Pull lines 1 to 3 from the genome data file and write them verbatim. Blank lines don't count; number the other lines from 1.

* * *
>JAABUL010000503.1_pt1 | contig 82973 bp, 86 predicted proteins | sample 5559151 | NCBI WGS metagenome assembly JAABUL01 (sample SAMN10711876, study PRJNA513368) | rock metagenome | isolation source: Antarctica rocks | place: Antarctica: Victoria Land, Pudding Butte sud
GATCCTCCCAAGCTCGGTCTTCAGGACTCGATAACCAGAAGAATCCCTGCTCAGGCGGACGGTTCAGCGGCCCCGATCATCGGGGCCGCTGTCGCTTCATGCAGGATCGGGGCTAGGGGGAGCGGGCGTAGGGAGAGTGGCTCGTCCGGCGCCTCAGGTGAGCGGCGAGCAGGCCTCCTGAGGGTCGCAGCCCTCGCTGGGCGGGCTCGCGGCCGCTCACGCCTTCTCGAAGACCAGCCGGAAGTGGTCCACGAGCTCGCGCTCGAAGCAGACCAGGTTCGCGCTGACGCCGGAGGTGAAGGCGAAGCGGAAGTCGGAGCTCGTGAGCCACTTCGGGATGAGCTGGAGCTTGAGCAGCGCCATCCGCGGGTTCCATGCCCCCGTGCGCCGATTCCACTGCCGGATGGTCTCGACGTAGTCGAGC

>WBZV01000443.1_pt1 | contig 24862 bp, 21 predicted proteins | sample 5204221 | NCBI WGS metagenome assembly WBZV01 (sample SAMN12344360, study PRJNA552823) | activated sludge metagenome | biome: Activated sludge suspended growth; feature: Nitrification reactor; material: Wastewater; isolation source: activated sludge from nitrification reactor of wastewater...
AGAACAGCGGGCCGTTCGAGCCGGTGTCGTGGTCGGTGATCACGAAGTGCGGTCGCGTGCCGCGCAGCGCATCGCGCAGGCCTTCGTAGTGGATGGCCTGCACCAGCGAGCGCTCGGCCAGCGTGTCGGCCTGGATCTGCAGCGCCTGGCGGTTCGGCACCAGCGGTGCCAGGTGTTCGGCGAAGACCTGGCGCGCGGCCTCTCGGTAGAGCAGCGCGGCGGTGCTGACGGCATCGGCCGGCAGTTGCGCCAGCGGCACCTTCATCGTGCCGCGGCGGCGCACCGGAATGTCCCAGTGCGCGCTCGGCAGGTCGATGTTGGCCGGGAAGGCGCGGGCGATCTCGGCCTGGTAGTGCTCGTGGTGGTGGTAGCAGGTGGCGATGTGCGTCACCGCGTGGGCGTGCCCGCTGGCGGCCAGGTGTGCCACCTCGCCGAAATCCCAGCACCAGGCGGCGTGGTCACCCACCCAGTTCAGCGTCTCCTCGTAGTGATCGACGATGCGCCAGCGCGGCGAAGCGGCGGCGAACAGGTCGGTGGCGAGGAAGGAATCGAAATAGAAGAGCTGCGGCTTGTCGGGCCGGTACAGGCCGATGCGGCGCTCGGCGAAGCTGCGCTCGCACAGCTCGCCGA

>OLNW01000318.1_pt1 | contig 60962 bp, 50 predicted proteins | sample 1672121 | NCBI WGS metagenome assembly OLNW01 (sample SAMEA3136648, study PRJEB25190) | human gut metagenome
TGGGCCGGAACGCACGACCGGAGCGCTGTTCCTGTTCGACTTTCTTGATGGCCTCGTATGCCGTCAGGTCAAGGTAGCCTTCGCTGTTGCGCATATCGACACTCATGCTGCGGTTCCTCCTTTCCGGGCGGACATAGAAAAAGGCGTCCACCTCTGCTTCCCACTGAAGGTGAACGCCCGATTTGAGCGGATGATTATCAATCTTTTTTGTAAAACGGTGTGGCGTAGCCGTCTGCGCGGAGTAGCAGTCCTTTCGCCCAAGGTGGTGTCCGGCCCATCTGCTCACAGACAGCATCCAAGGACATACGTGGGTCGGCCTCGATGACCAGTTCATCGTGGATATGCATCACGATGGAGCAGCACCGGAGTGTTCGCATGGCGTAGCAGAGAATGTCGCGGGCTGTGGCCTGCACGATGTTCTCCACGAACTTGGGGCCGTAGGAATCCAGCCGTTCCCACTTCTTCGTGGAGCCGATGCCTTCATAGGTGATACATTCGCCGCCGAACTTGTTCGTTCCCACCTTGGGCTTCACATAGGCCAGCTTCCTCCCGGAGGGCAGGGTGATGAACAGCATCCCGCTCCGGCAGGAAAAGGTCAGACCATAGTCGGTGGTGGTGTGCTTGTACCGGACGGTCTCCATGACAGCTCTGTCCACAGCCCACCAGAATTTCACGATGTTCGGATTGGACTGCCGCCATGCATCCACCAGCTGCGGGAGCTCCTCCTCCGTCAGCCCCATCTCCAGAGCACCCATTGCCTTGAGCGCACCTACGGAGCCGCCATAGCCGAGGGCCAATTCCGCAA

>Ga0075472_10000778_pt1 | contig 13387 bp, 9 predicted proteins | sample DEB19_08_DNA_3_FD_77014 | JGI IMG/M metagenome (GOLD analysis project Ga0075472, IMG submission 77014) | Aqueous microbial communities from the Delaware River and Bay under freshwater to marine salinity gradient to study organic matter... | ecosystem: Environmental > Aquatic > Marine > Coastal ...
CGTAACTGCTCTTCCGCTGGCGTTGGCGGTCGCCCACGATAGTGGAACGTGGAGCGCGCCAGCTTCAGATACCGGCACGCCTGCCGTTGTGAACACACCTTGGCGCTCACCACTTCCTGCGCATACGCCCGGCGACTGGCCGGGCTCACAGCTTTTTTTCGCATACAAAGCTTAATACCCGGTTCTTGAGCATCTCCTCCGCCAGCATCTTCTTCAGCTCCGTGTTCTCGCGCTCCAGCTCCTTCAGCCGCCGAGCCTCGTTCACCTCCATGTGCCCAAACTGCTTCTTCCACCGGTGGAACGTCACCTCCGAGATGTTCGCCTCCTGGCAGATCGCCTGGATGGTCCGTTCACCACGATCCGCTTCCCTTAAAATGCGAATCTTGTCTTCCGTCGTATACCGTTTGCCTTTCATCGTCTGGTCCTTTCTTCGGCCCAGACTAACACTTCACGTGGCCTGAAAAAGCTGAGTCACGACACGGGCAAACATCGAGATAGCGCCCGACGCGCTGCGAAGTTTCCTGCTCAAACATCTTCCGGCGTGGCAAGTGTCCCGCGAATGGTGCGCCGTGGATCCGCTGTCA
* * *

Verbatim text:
>JAABUL010000503.1_pt1 | contig 82973 bp, 86 predicted proteins | sample 5559151 | NCBI WGS metagenome assembly JAABUL01 (sample SAMN10711876, study PRJNA513368) | rock metagenome | isolation source: Antarctica rocks | place: Antarctica: Victoria Land, Pudding Butte sud
GATCCTCCCAAGCTCGGTCTTCAGGACTCGATAACCAGAAGAATCCCTGCTCAGGCGGACGGTTCAGCGGCCCCGATCATCGGGGCCGCTGTCGCTTCATGCAGGATCGGGGCTAGGGGGAGCGGGCGTAGGGAGAGTGGCTCGTCCGGCGCCTCAGGTGAGCGGCGAGCAGGCCTCCTGAGGGTCGCAGCCCTCGCTGGGCGGGCTCGCGGCCGCTCACGCCTTCTCGAAGACCAGCCGGAAGTGGTCCACGAGCTCGCGCTCGAAGCAGACCAGGTTCGCGCTGACGCCGGAGGTGAAGGCGAAGCGGAAGTCGGAGCTCGTGAGCCACTTCGGGATGAGCTGGAGCTTGAGCAGCGCCATCCGCGGGTTCCATGCCCCCGTGCGCCGATTCCACTGCCGGATGGTCTCGACGTAGTCGAGC

>WBZV01000443.1_pt1 | contig 24862 bp, 21 predicted proteins | sample 5204221 | NCBI WGS metagenome assembly WBZV01 (sample SAMN12344360, study PRJNA552823) | activated sludge metagenome | biome: Activated sludge suspended growth; feature: Nitrification reactor; material: Wastewater; isolation source: activated sludge from nitrification reactor of wastewater...